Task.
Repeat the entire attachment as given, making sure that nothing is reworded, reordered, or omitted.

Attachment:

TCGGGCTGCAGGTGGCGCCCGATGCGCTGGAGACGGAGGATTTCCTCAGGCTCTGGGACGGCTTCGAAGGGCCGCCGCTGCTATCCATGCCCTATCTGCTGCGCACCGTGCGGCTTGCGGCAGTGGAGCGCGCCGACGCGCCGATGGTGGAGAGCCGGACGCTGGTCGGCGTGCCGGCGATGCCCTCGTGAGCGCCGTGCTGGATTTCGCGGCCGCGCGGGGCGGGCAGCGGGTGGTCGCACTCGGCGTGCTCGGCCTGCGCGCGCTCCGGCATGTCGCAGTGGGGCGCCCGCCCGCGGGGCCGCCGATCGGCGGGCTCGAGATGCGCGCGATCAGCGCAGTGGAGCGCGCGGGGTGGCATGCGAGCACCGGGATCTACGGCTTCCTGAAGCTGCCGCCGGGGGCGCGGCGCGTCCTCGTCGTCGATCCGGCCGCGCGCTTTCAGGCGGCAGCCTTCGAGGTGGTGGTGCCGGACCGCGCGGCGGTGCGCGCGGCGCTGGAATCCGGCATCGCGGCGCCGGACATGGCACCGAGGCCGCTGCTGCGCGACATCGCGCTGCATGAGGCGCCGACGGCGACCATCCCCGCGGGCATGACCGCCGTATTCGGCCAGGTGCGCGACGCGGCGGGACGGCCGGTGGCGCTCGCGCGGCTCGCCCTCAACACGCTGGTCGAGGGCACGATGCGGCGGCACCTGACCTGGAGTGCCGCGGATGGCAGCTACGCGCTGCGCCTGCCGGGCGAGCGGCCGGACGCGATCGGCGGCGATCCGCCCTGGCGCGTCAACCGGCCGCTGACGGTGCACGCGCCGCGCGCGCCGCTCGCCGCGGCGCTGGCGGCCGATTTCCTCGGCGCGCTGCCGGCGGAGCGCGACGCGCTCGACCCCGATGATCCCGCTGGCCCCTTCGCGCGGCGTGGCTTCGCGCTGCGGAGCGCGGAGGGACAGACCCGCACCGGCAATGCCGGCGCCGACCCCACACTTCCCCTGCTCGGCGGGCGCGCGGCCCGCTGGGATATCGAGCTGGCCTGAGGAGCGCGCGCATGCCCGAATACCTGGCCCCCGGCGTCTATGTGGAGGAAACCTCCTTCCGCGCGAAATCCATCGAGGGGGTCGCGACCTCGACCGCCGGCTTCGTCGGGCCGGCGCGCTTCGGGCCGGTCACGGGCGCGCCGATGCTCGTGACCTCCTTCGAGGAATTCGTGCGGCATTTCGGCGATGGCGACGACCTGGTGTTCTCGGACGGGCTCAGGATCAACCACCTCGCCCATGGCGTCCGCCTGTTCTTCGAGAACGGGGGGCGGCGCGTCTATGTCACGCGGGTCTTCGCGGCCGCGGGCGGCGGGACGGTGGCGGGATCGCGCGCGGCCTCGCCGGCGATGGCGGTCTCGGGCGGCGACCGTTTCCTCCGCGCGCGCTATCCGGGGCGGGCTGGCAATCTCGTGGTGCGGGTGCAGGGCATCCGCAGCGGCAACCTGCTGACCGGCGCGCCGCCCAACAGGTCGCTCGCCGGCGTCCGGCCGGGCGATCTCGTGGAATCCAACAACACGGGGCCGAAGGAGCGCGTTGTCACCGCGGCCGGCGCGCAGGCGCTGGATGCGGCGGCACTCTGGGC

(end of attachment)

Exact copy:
TCGGGCTGCAGGTGGCGCCCGATGCGCTGGAGACGGAGGATTTCCTCAGGCTCTGGGACGGCTTCGAAGGGCCGCCGCTGCTATCCATGCCCTATCTGCTGCGCACCGTGCGGCTTGCGGCAGTGGAGCGCGCCGACGCGCCGATGGTGGAGAGCCGGACGCTGGTCGGCGTGCCGGCGATGCCCTCGTGAGCGCCGTGCTGGATTTCGCGGCCGCGCGGGGCGGGCAGCGGGTGGTCGCACTCGGCGTGCTCGGCCTGCGCGCGCTCCGGCATGTCGCAGTGGGGCGCCCGCCCGCGGGGCCGCCGATCGGCGGGCTCGAGATGCGCGCGATCAGCGCAGTGGAGCGCGCGGGGTGGCATGCGAGCACCGGGATCTACGGCTTCCTGAAGCTGCCGCCGGGGGCGCGGCGCGTCCTCGTCGTCGATCCGGCCGCGCGCTTTCAGGCGGCAGCCTTCGAGGTGGTGGTGCCGGACCGCGCGGCGGTGCGCGCGGCGCTGGAATCCGGCATCGCGGCGCCGGACATGGCACCGAGGCCGCTGCTGCGCGACATCGCGCTGCATGAGGCGCCGACGGCGACCATCCCCGCGGGCATGACCGCCGTATTCGGCCAGGTGCGCGACGCGGCGGGACGGCCGGTGGCGCTCGCGCGGCTCGCCCTCAACACGCTGGTCGAGGGCACGATGCGGCGGCACCTGACCTGGAGTGCCGCGGATGGCAGCTACGCGCTGCGCCTGCCGGGCGAGCGGCCGGACGCGATCGGCGGCGATCCGCCCTGGCGCGTCAACCGGCCGCTGACGGTGCACGCGCCGCGCGCGCCGCTCGCCGCGGCGCTGGCGGCCGATTTCCTCGGCGCGCTGCCGGCGGAGCGCGACGCGCTCGACCCCGATGATCCCGCTGGCCCCTTCGCGCGGCGTGGCTTCGCGCTGCGGAGCGCGGAGGGACAGACCCGCACCGGCAATGCCGGCGCCGACCCCACACTTCCCCTGCTCGGCGGGCGCGCGGCCCGCTGGGATATCGAGCTGGCCTGAGGAGCGCGCGCATGCCCGAATACCTGGCCCCCGGCGTCTATGTGGAGGAAACCTCCTTCCGCGCGAAATCCATCGAGGGGGTCGCGACCTCGACCGCCGGCTTCGTCGGGCCGGCGCGCTTCGGGCCGGTCACGGGCGCGCCGATGCTCGTGACCTCCTTCGAGGAATTCGTGCGGCATTTCGGCGATGGCGACGACCTGGTGTTCTCGGACGGGCTCAGGATCAACCACCTCGCCCATGGCGTCCGCCTGTTCTTCGAGAACGGGGGGCGGCGCGTCTATGTCACGCGGGTCTTCGCGGCCGCGGGCGGCGGGACGGTGGCGGGATCGCGCGCGGCCTCGCCGGCGATGGCGGTCTCGGGCGGCGACCGTTTCCTCCGCGCGCGCTATCCGGGGCGGGCTGGCAATCTCGTGGTGCGGGTGCAGGGCATCCGCAGCGGCAACCTGCTGACCGGCGCGCCGCCCAACAGGTCGCTCGCCGGCGTCCGGCCGGGCGATCTCGTGGAATCCAACAACACGGGGCCGAAGGAGCGCGTTGTCACCGCGGCCGGCGCGCAGGCGCTGGATGCGGCGGCACTCTGGGC